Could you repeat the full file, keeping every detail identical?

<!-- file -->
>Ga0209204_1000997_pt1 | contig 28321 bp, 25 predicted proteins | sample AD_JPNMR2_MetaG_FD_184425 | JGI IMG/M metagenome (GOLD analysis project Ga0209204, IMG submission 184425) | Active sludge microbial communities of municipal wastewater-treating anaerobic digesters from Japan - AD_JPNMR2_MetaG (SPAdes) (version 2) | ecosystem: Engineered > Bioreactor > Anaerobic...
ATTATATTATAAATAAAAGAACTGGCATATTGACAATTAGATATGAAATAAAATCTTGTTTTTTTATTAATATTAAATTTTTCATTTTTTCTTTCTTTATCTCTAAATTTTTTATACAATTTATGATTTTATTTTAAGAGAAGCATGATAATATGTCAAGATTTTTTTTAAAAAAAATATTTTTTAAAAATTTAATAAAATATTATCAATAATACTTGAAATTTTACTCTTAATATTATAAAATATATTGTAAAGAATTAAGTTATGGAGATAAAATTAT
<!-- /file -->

>Ga0209204_1000997_pt1 | contig 28321 bp, 25 predicted proteins | sample AD_JPNMR2_MetaG_FD_184425 | JGI IMG/M metagenome (GOLD analysis project Ga0209204, IMG submission 184425) | Active sludge microbial communities of municipal wastewater-treating anaerobic digesters from Japan - AD_JPNMR2_MetaG (SPAdes) (version 2) | ecosystem: Engineered > Bioreactor > Anaerobic...
ATTATATTATAAATAAAAGAACTGGCATATTGACAATTAGATATGAAATAAAATCTTGTTTTTTTATTAATATTAAATTTTTCATTTTTTCTTTCTTTATCTCTAAATTTTTTATACAATTTATGATTTTATTTTAAGAGAAGCATGATAATATGTCAAGATTTTTTTTAAAAAAAATATTTTTTAAAAATTTAATAAAATATTATCAATAATACTTGAAATTTTACTCTTAATATTATAAAATATATTGTAAAGAATTAAGTTATGGAGATAAAATTAT